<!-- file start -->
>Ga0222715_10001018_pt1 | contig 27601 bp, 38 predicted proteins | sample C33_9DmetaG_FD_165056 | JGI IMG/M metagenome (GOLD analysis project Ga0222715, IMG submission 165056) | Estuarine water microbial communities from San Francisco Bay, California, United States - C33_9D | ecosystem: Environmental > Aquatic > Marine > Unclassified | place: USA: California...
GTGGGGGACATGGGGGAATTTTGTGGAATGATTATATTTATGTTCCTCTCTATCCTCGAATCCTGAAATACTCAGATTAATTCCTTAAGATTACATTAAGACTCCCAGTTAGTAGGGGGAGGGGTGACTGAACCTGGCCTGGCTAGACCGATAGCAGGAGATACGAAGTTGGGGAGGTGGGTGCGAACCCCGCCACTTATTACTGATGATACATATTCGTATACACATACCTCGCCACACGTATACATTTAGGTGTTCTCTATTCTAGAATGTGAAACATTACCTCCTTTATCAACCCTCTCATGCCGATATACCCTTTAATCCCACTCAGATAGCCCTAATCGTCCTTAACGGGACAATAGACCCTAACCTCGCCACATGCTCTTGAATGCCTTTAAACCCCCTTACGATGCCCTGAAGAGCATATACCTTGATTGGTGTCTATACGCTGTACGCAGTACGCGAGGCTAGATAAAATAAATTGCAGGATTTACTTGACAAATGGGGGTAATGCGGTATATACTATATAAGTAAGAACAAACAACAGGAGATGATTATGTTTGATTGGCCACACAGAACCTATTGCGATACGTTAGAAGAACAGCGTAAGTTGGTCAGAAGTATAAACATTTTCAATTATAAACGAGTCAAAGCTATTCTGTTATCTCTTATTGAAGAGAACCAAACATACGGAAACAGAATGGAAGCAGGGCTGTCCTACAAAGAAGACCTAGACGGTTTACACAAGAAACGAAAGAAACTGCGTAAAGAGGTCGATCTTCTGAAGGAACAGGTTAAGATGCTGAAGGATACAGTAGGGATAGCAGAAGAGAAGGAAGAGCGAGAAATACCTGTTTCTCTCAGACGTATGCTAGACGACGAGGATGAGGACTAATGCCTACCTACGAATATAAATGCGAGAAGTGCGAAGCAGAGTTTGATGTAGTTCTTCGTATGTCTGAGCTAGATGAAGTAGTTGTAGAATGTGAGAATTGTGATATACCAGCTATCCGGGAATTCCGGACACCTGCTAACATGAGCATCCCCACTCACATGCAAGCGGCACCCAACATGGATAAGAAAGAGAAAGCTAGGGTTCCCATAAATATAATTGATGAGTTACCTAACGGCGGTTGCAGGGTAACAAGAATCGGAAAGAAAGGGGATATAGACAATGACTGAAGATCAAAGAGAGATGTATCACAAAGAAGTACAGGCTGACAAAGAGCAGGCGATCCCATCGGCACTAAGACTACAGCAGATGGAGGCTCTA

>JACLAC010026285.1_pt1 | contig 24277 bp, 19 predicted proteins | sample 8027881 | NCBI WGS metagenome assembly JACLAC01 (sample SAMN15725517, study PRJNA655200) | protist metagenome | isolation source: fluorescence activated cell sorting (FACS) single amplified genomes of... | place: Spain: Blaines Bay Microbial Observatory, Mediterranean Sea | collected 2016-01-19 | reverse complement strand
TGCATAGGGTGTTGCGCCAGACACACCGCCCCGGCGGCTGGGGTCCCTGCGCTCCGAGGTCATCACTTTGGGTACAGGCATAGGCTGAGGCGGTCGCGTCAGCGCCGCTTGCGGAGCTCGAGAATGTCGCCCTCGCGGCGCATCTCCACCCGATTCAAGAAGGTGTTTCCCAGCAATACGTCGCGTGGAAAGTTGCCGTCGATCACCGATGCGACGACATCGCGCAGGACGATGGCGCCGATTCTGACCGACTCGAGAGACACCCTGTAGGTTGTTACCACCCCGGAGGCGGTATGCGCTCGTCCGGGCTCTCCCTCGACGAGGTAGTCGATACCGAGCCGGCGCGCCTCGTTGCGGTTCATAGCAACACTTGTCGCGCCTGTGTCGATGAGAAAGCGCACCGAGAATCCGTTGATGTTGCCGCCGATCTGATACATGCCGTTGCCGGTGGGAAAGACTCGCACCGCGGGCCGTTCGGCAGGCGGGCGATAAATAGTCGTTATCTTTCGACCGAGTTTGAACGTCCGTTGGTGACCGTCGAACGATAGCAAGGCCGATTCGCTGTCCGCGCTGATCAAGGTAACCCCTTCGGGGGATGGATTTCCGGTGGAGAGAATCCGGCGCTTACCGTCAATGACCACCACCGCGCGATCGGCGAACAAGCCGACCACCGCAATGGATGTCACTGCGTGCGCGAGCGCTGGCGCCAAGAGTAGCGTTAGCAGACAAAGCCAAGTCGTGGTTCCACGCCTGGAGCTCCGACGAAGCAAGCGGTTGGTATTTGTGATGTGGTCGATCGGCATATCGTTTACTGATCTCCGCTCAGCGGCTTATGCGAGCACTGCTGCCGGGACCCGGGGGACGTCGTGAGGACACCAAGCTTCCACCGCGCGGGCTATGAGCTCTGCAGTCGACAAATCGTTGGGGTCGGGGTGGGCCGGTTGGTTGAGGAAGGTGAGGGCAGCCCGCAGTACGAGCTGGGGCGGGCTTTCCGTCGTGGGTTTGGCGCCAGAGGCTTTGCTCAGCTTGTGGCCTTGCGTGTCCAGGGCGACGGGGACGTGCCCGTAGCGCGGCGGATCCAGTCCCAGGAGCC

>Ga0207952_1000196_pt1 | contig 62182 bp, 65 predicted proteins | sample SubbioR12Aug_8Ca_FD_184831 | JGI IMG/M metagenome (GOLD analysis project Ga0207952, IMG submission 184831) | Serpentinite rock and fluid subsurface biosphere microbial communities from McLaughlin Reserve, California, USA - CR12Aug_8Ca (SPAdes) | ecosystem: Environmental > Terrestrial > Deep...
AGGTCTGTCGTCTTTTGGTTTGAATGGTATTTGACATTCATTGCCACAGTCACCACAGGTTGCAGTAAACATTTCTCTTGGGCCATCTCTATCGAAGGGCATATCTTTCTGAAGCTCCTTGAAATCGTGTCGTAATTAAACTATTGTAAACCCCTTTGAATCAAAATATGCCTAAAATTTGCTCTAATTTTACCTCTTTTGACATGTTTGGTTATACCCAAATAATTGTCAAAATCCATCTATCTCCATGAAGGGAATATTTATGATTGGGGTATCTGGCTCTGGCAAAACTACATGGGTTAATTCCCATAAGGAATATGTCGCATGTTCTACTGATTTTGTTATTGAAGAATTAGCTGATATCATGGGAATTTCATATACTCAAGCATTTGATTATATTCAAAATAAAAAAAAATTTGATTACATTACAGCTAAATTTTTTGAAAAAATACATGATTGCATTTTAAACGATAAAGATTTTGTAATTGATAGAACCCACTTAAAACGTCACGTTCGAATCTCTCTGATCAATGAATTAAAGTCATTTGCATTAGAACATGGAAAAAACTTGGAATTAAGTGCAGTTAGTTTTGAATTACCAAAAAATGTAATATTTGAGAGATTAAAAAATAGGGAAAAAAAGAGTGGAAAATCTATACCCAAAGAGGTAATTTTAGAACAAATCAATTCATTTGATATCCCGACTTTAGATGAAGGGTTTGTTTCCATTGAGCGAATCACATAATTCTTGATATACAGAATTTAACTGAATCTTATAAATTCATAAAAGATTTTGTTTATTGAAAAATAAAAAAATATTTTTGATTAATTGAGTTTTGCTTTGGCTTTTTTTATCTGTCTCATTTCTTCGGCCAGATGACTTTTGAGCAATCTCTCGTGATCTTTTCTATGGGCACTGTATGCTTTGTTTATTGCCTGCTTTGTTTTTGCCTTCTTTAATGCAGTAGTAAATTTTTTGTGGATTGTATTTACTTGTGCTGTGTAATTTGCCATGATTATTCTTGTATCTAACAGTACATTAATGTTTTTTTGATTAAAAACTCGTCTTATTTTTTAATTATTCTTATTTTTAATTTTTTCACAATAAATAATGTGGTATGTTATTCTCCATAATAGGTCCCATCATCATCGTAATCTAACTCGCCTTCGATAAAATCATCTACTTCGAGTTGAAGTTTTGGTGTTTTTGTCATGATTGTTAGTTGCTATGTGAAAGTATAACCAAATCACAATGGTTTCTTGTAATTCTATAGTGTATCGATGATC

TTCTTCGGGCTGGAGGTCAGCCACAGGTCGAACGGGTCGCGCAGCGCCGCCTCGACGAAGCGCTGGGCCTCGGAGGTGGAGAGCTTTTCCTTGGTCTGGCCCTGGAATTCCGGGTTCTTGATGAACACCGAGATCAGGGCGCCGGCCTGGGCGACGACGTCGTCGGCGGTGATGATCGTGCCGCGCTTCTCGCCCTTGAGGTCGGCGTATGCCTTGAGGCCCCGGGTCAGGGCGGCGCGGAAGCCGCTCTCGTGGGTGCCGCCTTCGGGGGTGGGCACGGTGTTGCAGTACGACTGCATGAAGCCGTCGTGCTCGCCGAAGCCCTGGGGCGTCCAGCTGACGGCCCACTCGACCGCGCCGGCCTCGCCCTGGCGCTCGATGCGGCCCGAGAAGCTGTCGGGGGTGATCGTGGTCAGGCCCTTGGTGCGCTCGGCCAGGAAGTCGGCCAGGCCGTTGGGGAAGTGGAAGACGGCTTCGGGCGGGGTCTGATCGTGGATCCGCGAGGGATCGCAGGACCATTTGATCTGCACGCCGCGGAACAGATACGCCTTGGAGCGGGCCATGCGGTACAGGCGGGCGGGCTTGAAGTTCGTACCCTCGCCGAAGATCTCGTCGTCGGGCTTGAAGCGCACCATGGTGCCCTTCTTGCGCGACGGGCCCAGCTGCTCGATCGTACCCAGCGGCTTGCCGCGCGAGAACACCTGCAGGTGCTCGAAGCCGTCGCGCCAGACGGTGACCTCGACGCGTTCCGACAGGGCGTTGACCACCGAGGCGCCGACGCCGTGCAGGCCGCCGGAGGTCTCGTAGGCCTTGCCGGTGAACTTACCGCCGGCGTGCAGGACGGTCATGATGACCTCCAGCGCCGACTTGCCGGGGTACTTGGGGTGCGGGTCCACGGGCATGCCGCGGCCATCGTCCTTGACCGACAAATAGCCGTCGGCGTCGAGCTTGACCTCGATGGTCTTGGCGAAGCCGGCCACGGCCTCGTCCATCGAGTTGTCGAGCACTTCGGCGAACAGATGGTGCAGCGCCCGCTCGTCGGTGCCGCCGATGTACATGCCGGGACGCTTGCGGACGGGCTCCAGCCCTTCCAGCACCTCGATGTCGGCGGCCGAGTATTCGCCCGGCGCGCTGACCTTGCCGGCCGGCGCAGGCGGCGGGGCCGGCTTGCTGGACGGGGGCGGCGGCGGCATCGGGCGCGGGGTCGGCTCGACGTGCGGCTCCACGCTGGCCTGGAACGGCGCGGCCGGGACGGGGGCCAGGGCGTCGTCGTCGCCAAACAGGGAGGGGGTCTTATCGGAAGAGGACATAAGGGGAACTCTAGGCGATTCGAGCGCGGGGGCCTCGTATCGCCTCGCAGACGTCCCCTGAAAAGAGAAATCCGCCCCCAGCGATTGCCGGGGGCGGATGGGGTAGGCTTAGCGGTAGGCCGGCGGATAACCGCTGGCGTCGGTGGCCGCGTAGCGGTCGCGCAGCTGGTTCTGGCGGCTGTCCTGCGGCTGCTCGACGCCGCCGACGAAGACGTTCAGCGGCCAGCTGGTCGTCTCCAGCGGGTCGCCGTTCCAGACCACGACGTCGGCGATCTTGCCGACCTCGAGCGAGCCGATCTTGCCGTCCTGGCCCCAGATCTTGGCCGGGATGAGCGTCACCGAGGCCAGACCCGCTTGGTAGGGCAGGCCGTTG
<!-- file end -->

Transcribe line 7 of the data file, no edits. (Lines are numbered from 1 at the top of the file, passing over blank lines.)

TTCTTCGGGCTGGAGGTCAGCCACAGGTCGAACGGGTCGCGCAGCGCCGCCTCGACGAAGCGCTGGGCCTCGGAGGTGGAGAGCTTTTCCTTGGTCTGGCCCTGGAATTCCGGGTTCTTGATGAACACCGAGATCAGGGCGCCGGCCTGGGCGACGACGTCGTCGGCGGTGATGATCGTGCCGCGCTTCTCGCCCTTGAGGTCGGCGTATGCCTTGAGGCCCCGGGTCAGGGCGGCGCGGAAGCCGCTCTCGTGGGTGCCGCCTTCGGGGGTGGGCACGGTGTTGCAGTACGACTGCATGAAGCCGTCGTGCTCGCCGAAGCCCTGGGGCGTCCAGCTGACGGCCCACTCGACCGCGCCGGCCTCGCCCTGGCGCTCGATGCGGCCCGAGAAGCTGTCGGGGGTGATCGTGGTCAGGCCCTTGGTGCGCTCGGCCAGGAAGTCGGCCAGGCCGTTGGGGAAGTGGAAGACGGCTTCGGGCGGGGTCTGATCGTGGATCCGCGAGGGATCGCAGGACCATTTGATCTGCACGCCGCGGAACAGATACGCCTTGGAGCGGGCCATGCGGTACAGGCGGGCGGGCTTGAAGTTCGTACCCTCGCCGAAGATCTCGTCGTCGGGCTTGAAGCGCACCATGGTGCCCTTCTTGCGCGACGGGCCCAGCTGCTCGATCGTACCCAGCGGCTTGCCGCGCGAGAACACCTGCAGGTGCTCGAAGCCGTCGCGCCAGACGGTGACCTCGACGCGTTCCGACAGGGCGTTGACCACCGAGGCGCCGACGCCGTGCAGGCCGCCGGAGGTCTCGTAGGCCTTGCCGGTGAACTTACCGCCGGCGTGCAGGACGGTCATGATGACCTCCAGCGCCGACTTGCCGGGGTACTTGGGGTGCGGGTCCACGGGCATGCCGCGGCCATCGTCCTTGACCGACAAATAGCCGTCGGCGTCGAGCTTGACCTCGATGGTCTTGGCGAAGCCGGCCACGGCCTCGTCCATCGAGTTGTCGAGCACTTCGGCGAACAGATGGTGCAGCGCCCGCTCGTCGGTGCCGCCGATGTACATGCCGGGACGCTTGCGGACGGGCTCCAGCCCTTCCAGCACCTCGATGTCGGCGGCCGAGTATTCGCCCGGCGCGCTGACCTTGCCGGCCGGCGCAGGCGGCGGGGCCGGCTTGCTGGACGGGGGCGGCGGCGGCATCGGGCGCGGGGTCGGCTCGACGTGCGGCTCCACGCTGGCCTGGAACGGCGCGGCCGGGACGGGGGCCAGGGCGTCGTCGTCGCCAAACAGGGAGGGGGTCTTATCGGAAGAGGACATAAGGGGAACTCTAGGCGATTCGAGCGCGGGGGCCTCGTATCGCCTCGCAGACGTCCCCTGAAAAGAGAAATCCGCCCCCAGCGATTGCCGGGGGCGGATGGGGTAGGCTTAGCGGTAGGCCGGCGGATAACCGCTGGCGTCGGTGGCCGCGTAGCGGTCGCGCAGCTGGTTCTGGCGGCTGTCCTGCGGCTGCTCGACGCCGCCGACGAAGACGTTCAGCGGCCAGCTGGTCGTCTCCAGCGGGTCGCCGTTCCAGACCACGACGTCGGCGATCTTGCCGACCTCGAGCGAGCCGATCTTGCCGTCCTGGCCCCAGATCTTGGCCGGGATGAGCGTCACCGAGGCCAGACCCGCTTGGTAGGGCAGGCCGTTG